Anonymous Hacks Belarusian Government Websites

According to Anonymous, several websites representing ministries in Belarus were taken down during a new attack. This is part of the cyberwar Anonymous is trying to wage against Ukraine. The hackers claimed they are targeting the Belarusian government because of its complicity with the Russian invasion.

Anonymous Takes Offline Several Government Sites In Belarus

Anonymous, a Twitter account belonging to the decentralized hacktivist group, announced that Anonymous has attacked the websites of the Belarusian ministries for economy, education and justice as well as the online platform for the National Center for Legal Information.

Anonymous TV (@YourAnonTV) has published a recent post stating that the attack was in response to Belarus’ support for Russia’s military invasion of Ukraine. The tweet’s authors stated that Belarus’s largest government websites were down a few days ago. Some of these websites have been restored.

JUST IN: A massive attack by #Anonymous on the Belarusian government in retaliation for their complicity with the Ukraine invasion. All of their largest government websites are #Offline. #OpRussia #OpBelarus #FreeUkraine pic.twitter.com/b358jRwPu2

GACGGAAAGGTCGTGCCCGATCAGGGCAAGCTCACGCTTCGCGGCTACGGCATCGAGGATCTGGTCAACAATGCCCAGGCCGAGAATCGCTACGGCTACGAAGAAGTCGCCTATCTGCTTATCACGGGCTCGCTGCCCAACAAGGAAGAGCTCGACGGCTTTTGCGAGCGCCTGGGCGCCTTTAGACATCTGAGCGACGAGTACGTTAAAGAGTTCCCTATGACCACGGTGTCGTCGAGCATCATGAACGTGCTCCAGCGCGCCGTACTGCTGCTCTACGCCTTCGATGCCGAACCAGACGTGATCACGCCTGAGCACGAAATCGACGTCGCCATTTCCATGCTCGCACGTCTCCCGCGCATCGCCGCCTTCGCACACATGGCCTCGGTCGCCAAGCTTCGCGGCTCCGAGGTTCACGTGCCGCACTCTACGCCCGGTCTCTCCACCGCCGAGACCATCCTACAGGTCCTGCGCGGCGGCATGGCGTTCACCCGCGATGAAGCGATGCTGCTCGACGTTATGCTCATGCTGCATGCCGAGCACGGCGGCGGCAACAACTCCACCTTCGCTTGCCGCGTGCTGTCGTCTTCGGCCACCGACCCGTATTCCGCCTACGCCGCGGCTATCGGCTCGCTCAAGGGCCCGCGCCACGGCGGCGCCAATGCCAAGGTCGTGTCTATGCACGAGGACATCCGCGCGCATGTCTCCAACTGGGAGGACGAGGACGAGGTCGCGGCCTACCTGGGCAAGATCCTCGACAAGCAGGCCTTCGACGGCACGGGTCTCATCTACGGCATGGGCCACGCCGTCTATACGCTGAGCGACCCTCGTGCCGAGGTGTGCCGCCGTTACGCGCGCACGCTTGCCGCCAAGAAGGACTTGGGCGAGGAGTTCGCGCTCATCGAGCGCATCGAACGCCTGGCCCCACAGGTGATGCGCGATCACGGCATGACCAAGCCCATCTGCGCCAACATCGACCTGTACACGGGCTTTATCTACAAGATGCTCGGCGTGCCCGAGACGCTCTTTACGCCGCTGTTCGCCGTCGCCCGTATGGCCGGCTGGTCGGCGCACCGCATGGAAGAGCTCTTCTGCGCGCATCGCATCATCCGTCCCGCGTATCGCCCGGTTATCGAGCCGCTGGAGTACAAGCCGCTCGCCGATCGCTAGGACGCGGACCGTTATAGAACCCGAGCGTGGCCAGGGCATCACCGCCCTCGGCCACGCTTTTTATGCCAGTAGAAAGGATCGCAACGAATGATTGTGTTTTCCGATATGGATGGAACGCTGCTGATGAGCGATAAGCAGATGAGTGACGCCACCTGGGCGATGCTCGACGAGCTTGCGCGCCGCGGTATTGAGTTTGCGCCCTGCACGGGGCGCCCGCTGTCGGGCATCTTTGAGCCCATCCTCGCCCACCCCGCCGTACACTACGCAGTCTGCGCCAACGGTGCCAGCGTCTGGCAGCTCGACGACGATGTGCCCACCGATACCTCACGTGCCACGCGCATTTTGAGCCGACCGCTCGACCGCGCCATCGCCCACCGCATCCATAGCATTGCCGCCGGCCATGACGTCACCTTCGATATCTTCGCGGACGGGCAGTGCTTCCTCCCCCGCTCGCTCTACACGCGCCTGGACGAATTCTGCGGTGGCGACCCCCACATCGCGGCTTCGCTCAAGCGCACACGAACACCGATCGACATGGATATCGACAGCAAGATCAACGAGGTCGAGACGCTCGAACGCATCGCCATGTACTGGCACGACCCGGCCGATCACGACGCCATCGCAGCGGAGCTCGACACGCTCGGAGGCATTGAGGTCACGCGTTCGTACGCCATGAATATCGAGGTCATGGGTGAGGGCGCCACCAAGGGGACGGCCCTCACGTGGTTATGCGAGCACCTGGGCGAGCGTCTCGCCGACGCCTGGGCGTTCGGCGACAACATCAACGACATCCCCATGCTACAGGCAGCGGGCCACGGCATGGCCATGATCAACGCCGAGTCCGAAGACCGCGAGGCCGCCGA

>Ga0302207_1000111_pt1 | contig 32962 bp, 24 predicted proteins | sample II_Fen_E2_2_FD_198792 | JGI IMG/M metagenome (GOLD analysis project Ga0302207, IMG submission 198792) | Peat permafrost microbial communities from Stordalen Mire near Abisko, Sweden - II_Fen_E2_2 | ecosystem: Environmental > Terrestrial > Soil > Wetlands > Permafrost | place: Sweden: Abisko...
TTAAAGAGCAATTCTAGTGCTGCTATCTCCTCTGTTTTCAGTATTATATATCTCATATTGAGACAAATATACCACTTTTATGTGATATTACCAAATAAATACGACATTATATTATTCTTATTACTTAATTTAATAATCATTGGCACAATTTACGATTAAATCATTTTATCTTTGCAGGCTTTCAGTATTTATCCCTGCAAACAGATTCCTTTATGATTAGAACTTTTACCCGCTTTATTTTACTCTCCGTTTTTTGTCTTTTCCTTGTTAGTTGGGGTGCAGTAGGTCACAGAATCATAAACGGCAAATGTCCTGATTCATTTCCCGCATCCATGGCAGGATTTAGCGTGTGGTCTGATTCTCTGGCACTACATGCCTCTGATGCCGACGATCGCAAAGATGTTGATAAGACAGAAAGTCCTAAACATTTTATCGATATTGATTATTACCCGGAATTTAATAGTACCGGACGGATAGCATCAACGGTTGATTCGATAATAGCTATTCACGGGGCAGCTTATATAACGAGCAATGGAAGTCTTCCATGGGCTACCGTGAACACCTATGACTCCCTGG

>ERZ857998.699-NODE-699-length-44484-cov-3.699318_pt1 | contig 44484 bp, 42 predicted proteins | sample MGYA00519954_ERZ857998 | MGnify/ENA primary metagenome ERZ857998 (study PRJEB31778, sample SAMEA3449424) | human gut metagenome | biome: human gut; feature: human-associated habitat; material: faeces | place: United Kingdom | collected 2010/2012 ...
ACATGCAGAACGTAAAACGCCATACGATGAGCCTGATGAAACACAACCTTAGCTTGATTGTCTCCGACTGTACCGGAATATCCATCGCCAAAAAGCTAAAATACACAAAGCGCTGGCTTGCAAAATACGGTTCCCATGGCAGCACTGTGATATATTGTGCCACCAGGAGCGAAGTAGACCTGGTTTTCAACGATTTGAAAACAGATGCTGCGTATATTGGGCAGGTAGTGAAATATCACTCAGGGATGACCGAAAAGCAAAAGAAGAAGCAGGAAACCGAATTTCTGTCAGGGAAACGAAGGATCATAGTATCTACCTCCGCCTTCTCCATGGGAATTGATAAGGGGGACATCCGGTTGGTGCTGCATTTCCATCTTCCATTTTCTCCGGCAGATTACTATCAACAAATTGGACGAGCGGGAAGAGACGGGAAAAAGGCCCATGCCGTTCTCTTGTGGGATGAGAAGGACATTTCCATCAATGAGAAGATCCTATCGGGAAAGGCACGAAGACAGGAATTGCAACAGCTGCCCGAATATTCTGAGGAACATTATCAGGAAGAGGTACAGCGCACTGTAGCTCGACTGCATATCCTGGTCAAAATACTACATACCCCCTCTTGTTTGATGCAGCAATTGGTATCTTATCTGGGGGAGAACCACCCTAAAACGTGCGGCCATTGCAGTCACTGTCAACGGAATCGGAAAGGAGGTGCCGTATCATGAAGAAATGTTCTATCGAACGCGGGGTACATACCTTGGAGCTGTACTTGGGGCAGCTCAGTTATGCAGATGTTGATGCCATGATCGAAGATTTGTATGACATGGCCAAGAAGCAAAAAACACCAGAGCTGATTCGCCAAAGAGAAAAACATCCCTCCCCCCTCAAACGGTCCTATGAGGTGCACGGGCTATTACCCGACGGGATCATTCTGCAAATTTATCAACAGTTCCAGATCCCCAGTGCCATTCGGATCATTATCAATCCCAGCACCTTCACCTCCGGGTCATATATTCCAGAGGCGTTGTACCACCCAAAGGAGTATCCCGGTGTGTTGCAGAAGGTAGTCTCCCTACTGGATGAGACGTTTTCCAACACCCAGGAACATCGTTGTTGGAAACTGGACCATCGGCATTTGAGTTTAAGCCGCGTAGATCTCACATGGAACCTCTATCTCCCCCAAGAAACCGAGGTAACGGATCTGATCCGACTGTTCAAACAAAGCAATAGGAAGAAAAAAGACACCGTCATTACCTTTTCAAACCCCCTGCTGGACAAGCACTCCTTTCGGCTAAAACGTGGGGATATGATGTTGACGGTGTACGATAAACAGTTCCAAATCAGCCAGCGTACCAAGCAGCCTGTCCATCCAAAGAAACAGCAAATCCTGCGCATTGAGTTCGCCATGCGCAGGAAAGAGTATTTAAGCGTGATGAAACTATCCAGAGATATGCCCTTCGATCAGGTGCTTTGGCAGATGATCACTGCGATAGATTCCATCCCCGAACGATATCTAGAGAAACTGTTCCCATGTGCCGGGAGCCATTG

Anonymous TV (@YourAnonTV May 29, 2022

While Belarus has not sent any troops to Ukraine, it has allowed Russia to use its territory, infrastructure, and other resources for what Moscow refers to as a “special military operations” against the government of Kyiv. Although this attack is the first on Belarusian government websites, Anonymous has already carried out many attacks against Russian online resources.

The hacking group declared war on Russia shortly after the Russian army crossed into Ukraine in February. They also promised to disrupt Russia’s internet space. Since then, it has attacked the websites of the Kremlin and the State Duma as well as the Ministry of Defense. It also released millions of leaked emails.

The hacktivist group announced that it had published 28GB of documents from the Central Bank of Russia in March. This included “secret agreements” and other information. In May, the Anonymous-affiliated hacking organization Network Battalion 65 (NB65), claimed it had attacked Qiwi, a payment processor. Sberbank, Russia’s largest bank, suffered another blow later in the month.